Do you track your students’ professional and personal development after completing the program? 

Yes, and this is a very rewarding part of our work. We stay in touch with many of our students. Some of them are now working as teachers, others in music studios. Many are playing in bands, recording albums, and doing lots of great things. And we often hear how grateful they are for what they have learnt with Art for Progress. That motivates me a lot and gives me the energy to keep going. Because the environment is very challenging.  The Department of Education is very bureaucratic. There are a lot of rules and requirements, but seeing the results of our work always reminds me of how important it is.

You are an entrepreneur, businessman, DJ, and music producer. How does your experience and knowledge in each of these areas translate into your work as AFP director?

Originally, I wanted to use my experience to help artists understand the importance of the business side of their profession. Creatives are generally not very good at managing the business side of things. Even in colleges and art schools, there’s not much offered in terms of business and marketing. Yet, this is really important for an artist to be able to practice art and find success. We often see that the most successful artists are not always the most talented. The reason is that they put time and effort into networking and building relationships, which ultimately pays off. My goal as a mentor is to get that message across to artists. There is no shortage of talent in the market, and you need to figure out how to stand out. Of course, that’s a challenge for most artists because their brain works differently, but they need to at least be aware of how to collaborate with other people who can help them with art management and promotion.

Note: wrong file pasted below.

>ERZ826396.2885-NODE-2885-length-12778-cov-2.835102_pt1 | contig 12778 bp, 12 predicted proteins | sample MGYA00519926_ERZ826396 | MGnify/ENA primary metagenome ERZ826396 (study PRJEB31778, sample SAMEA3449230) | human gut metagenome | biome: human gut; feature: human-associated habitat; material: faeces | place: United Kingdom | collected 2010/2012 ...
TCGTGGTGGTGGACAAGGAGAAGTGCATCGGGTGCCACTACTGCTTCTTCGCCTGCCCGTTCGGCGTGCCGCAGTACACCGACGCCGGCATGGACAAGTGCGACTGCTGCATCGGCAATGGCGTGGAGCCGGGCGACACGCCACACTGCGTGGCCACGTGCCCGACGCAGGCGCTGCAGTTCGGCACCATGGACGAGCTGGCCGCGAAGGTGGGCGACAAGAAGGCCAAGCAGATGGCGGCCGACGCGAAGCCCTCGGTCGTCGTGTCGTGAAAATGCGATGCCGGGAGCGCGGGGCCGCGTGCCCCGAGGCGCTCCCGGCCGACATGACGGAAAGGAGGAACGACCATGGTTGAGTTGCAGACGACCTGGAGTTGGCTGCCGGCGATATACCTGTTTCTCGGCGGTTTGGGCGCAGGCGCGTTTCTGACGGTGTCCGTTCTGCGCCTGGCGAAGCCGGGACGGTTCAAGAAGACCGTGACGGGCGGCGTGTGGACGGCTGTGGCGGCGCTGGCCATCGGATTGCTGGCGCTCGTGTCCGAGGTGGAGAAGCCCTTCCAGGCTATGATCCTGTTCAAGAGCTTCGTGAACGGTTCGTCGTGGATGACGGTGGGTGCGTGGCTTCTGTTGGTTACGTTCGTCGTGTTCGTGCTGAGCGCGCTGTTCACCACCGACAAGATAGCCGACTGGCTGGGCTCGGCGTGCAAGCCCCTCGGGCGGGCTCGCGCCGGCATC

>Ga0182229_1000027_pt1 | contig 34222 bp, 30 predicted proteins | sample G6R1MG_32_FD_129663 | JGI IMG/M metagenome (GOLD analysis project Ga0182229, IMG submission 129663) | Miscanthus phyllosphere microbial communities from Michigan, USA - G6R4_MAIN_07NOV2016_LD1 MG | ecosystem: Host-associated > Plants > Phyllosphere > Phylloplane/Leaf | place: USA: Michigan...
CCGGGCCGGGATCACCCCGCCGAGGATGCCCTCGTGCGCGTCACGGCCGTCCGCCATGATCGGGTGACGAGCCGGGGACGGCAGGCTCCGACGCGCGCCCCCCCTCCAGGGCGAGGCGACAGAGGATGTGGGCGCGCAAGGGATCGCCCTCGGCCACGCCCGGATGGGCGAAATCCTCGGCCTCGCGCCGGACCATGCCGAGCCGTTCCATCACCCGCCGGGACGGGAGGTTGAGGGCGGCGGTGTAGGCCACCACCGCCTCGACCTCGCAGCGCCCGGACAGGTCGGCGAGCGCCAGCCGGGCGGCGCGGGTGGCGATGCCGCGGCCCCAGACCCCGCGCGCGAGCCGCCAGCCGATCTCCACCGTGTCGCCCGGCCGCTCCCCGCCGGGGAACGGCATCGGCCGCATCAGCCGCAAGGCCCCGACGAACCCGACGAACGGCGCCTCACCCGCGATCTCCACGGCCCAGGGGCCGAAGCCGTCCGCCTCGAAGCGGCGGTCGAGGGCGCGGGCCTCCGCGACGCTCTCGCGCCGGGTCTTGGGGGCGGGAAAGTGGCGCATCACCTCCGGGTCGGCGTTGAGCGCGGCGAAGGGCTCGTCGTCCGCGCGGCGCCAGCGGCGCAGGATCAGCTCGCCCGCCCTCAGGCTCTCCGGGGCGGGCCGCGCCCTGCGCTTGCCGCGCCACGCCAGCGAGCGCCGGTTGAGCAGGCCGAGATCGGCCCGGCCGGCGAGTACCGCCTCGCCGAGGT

Art for Progress. Summer Arts Program

To conclude, can you share any exciting news or plans for Art for Progress?

First, our Summer Program is happening right now and runs through August 12. It is free and intended for students interested in pursuing careers in arts. The program includes classes, workshops, and discussions in visual and multimedia arts, illustration, music, and fashion. Our students not only have the opportunity to learn about different areas of art but also meet practicing artists who share with them their experiences, both positive and negative. This helps students get a real feel of the profession and make a decision about whether they want to choose it as their career. 

Another piece of news is that we received a renewal of a multi-year grant to fund the summer program from the Matisse Foundation. So we are funded until 2024, which means that Art for Progress will then reach its twentieth anniversary. Over the years, we have managed to build a sustainable organization that is constantly evolving and making change happen. That’s really exciting and inspiring.

Photo courtesy of Frank Jackson